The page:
I use reporterís notebooks. Sometimes one for each assignment, sometimes several "quickies" go in the same book. I write the story titles on the cover. Some notebooks go to the file with many stories: "Meteorites," "Plutonium," "Cranes," "Afeni Tupac," "Robots," "Hantavirus." Some have only one subject: "WIPP."
Today, I have two active notebooks. One has already got "Pete Domenici," "Ejection Seats," "NBC Today--Richardson," "Sikhís." The other has: "Balloon Bail-out," and "Mule." More on the "mule" after a look at television, and whether we have to be specialists, or generalists in our work.
October is a busy month for people in TV news. Everyone is shooting for "sweeps," the period during which ratings are used to calculate commercial rate cards for local and network TV. November sweeps are the most important of the year, and producers load their programs with the best they can offer their viewers. Fall is also a time for start-up programming. New series are given a chance to grab a piece of the broadcast or cable audience. Add to that the diversion of resources to the baseball play-offs and elections, and you can see why a "newspuke" knows no rest in autumn.
The Sikh program is for the BBC; Iíve spelled it BBC-style in my notebook: the Sikh Programme. The first part of my assignment was a trip to a Sikh community, where I spent the day talking with people---looking for interview subjects. I think itís the best job in the world, to be paid to talk to people.
Then, I had to confirm an equipment rental for the upcoming shoot. My boss at the BBC was concerned that our crew have the necessary experience with the gear.
"Have they shot PAL?" she asked, referring to the system format used in the UK.
"Yes, they have."
"Have they shot digi-beta?" she wanted to know.
"Yes, theyíve used the digital betacam."
"Have they shot wide-screen PAL digi-beta?"
"No, they havenít shot wide-screen, but the director has, and itís mostly interview, and we can frame with a monitor, so let me check with the director, because I think weíll be fine."
A phone call to the director, in British Columbia, confirmed my expectation. As long as the crew can light and shoot "classical documentary style" the specific technical format is secondary.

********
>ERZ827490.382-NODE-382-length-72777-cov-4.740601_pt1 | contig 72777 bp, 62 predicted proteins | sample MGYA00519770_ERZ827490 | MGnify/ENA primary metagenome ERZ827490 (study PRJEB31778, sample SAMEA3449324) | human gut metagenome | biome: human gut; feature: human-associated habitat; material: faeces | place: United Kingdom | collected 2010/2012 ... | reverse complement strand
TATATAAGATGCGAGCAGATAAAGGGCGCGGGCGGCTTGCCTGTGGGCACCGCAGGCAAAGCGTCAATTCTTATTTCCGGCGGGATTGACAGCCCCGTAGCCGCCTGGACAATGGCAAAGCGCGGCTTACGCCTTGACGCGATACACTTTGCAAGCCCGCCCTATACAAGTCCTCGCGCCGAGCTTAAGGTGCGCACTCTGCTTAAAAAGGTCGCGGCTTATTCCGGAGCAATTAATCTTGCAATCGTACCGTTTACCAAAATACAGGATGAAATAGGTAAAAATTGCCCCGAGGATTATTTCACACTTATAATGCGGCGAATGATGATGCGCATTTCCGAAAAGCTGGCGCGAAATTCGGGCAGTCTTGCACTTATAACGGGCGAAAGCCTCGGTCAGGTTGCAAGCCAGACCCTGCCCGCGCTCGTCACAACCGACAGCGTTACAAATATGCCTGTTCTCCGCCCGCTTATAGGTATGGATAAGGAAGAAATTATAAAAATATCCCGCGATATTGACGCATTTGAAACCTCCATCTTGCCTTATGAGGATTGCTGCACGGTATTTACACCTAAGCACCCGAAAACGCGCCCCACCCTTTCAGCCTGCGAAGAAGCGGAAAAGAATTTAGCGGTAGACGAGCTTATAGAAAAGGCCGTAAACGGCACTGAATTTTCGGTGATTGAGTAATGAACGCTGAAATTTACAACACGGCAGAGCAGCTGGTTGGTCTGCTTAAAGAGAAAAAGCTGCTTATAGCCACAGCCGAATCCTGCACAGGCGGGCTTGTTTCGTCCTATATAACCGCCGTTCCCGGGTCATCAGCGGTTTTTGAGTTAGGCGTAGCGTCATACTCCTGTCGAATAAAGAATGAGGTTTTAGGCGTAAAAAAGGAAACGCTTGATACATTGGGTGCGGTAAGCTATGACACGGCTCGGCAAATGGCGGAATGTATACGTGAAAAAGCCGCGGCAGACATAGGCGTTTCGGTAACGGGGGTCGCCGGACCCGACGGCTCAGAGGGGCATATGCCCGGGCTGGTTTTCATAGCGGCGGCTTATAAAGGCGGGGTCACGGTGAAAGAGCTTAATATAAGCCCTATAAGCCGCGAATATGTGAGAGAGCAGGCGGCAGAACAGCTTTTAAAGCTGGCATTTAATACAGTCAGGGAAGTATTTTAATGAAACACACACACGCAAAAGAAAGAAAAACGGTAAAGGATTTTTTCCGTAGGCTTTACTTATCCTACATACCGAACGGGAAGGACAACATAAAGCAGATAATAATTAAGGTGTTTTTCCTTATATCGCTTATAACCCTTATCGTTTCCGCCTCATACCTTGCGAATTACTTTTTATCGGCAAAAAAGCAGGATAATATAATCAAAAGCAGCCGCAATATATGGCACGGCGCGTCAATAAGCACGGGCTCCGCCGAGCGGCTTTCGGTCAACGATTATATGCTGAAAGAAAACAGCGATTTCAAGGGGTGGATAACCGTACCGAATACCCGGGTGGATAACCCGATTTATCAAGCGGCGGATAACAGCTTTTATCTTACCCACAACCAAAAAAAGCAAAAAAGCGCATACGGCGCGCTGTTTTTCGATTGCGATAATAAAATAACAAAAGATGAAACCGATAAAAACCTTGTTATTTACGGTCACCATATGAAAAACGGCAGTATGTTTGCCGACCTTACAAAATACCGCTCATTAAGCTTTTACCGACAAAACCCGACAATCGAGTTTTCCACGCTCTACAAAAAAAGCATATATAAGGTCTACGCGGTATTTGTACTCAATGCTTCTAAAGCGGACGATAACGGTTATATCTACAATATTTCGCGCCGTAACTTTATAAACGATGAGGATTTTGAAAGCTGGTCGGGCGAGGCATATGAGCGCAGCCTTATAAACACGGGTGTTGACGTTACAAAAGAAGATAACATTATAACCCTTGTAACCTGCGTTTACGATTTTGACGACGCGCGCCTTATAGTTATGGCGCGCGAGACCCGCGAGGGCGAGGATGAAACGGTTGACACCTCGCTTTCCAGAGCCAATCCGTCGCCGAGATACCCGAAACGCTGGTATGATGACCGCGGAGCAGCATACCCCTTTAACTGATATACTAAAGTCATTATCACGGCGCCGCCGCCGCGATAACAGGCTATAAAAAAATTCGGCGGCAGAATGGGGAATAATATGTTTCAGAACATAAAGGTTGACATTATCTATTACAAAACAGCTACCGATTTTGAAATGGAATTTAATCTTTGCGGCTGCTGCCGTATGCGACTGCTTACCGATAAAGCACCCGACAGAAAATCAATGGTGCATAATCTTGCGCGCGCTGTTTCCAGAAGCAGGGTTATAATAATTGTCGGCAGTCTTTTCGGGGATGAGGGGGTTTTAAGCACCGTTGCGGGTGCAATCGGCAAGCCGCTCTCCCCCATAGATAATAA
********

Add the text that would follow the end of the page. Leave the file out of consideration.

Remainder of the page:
I checked the equipment package with the rental house. I confess to my inexperience with 16x9 (the aspect ratio of the wide-screen format) and was immediately told that I would need a PAL tripod. I laughed. Hey, Iíve been to a single story high school where seniors sold freshman their elevator passes. There ain't no such thing as a "PAL tripod," folks. Then I was asked whether I needed digital betacam stock. Okay, this one was legitimate. I ordered the stock.
I asked about the camera setup. Video cameras can be adjusted for many different "looks," or colorimetry parameters. Thereís a "film look," thereís the "look" of different Sony and Ikegami cameras. It's in the saturation, the crispness, the contrast, the blacks, the detail in fleshtones, all of these elements can be adjusted---plus stuff called "knee and slope" that engineers understand, and the rest of us just see. The rental manager said they have their own setup. It would be wise, I decided, to call the director. If he likes the way the camera looks on his shoot in Canada, we can copy the setup on the camera here. There is a delightful piece of technology: a "setup card" that can be keyed into the digital camera to copy a setup.
I closed the "Sikh" notebook, and the phone rang.
"Hi, Amy, this is Sharon over at Sunrise. Lee Peach told me you could find a mule for a shoot at the "Rich Ford" dealership next Wednesday."
"Sure, I can find you a mule," no problem there. At NBC we sometimes called the audio technician the "sound burro" because the gear was heavy. I wondered if the "mule" was a person, like a strong-backed helper, or maybe she needed a mule mule, like an equine. They needed an equine.
I called a person who supplies livestock for commercials and movies. "I have lots of mules now," she said. "Because Iím starting an HBO movie next week. But tell me, what kind of mule do you want?" I figure she has pulling mules, and photo mules, and riding mules and stunt mules. Maybe she has racing mules, or roping mules, or rearing mules, or close-up mules.
I gave her the phone number of Sharon,
the production manager. Hey, Iím not that much of a specialist. Iím
only the Television Mule Finder.
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